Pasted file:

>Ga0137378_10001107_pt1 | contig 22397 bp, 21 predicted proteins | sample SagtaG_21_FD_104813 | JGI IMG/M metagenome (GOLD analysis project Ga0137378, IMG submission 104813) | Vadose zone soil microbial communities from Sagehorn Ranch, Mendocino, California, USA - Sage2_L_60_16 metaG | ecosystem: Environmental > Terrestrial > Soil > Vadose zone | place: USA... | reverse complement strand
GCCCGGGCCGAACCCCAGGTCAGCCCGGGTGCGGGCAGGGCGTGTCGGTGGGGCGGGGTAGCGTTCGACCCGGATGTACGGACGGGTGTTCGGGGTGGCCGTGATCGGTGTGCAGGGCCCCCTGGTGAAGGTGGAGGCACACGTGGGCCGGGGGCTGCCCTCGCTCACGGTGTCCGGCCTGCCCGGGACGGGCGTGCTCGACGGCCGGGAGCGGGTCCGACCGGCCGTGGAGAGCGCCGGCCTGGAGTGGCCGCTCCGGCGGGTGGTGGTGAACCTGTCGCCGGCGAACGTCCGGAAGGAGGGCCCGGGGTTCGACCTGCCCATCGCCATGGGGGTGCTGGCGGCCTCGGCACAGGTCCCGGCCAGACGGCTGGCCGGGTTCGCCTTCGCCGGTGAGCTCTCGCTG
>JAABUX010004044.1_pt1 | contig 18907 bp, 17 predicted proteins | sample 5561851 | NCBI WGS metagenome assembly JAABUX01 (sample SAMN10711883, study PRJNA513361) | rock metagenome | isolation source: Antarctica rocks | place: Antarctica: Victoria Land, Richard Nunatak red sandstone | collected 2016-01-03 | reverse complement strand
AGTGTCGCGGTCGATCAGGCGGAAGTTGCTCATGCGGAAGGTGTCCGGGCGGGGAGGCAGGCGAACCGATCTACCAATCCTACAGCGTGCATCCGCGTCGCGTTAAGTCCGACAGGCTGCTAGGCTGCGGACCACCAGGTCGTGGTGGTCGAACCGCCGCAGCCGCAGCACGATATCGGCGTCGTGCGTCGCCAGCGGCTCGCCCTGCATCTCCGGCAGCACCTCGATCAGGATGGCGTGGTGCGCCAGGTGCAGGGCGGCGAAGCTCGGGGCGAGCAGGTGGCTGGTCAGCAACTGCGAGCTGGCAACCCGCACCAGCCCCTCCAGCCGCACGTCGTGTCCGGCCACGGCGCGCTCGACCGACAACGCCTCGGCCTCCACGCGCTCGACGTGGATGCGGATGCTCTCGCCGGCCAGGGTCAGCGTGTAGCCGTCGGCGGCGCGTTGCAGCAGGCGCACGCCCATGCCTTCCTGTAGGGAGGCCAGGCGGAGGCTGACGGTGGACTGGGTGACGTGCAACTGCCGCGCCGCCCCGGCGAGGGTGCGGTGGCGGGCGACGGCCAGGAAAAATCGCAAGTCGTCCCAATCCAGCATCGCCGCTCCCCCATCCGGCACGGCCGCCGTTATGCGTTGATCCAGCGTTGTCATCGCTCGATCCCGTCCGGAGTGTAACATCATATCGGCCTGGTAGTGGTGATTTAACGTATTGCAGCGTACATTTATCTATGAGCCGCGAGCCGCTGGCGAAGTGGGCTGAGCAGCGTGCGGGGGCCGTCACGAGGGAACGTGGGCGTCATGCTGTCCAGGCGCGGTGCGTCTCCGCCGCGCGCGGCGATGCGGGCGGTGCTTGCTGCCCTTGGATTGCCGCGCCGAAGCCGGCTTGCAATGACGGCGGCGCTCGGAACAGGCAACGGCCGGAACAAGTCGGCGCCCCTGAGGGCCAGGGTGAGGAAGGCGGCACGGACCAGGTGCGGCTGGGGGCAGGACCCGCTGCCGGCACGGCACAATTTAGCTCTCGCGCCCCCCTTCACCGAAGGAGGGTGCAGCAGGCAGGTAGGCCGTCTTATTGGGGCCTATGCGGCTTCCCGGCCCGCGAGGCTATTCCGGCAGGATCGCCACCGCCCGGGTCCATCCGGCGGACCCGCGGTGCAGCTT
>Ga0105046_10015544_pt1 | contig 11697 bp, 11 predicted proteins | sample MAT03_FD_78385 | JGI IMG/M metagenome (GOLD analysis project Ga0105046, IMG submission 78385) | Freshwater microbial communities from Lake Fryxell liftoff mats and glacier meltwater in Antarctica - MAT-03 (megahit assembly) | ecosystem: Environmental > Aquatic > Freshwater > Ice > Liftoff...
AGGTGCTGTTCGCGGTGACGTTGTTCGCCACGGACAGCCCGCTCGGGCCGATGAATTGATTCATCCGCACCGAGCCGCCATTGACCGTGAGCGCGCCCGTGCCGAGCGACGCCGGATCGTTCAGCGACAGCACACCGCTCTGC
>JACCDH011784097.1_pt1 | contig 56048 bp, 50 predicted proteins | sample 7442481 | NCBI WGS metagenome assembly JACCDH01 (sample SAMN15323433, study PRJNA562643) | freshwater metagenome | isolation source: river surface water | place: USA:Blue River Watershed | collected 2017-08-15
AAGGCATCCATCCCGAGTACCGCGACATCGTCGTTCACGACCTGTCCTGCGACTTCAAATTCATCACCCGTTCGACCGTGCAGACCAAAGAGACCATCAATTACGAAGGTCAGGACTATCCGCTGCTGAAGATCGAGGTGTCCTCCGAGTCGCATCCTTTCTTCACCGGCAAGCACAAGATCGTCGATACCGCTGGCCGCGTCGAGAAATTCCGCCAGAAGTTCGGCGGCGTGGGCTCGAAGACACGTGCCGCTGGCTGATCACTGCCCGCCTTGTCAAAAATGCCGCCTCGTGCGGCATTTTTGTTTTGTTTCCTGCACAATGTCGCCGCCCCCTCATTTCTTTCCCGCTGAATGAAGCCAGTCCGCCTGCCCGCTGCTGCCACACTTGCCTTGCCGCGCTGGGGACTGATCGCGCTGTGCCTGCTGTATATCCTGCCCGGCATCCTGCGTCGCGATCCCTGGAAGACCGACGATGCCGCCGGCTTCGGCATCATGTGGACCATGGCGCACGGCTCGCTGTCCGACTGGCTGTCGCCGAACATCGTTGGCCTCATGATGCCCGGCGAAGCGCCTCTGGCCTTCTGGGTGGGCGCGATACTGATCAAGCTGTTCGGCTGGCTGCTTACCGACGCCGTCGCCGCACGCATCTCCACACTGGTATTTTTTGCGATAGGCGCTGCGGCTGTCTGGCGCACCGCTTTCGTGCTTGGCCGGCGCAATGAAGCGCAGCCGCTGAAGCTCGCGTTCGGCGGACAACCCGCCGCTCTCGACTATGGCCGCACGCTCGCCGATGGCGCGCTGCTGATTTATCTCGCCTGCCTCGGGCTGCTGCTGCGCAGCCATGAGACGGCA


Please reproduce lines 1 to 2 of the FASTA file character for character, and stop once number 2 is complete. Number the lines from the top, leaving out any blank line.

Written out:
>Ga0137378_10001107_pt1 | contig 22397 bp, 21 predicted proteins | sample SagtaG_21_FD_104813 | JGI IMG/M metagenome (GOLD analysis project Ga0137378, IMG submission 104813) | Vadose zone soil microbial communities from Sagehorn Ranch, Mendocino, California, USA - Sage2_L_60_16 metaG | ecosystem: Environmental > Terrestrial > Soil > Vadose zone | place: USA... | reverse complement strand
GCCCGGGCCGAACCCCAGGTCAGCCCGGGTGCGGGCAGGGCGTGTCGGTGGGGCGGGGTAGCGTTCGACCCGGATGTACGGACGGGTGTTCGGGGTGGCCGTGATCGGTGTGCAGGGCCCCCTGGTGAAGGTGGAGGCACACGTGGGCCGGGGGCTGCCCTCGCTCACGGTGTCCGGCCTGCCCGGGACGGGCGTGCTCGACGGCCGGGAGCGGGTCCGACCGGCCGTGGAGAGCGCCGGCCTGGAGTGGCCGCTCCGGCGGGTGGTGGTGAACCTGTCGCCGGCGAACGTCCGGAAGGAGGGCCCGGGGTTCGACCTGCCCATCGCCATGGGGGTGCTGGCGGCCTCGGCACAGGTCCCGGCCAGACGGCTGGCCGGGTTCGCCTTCGCCGGTGAGCTCTCGCTG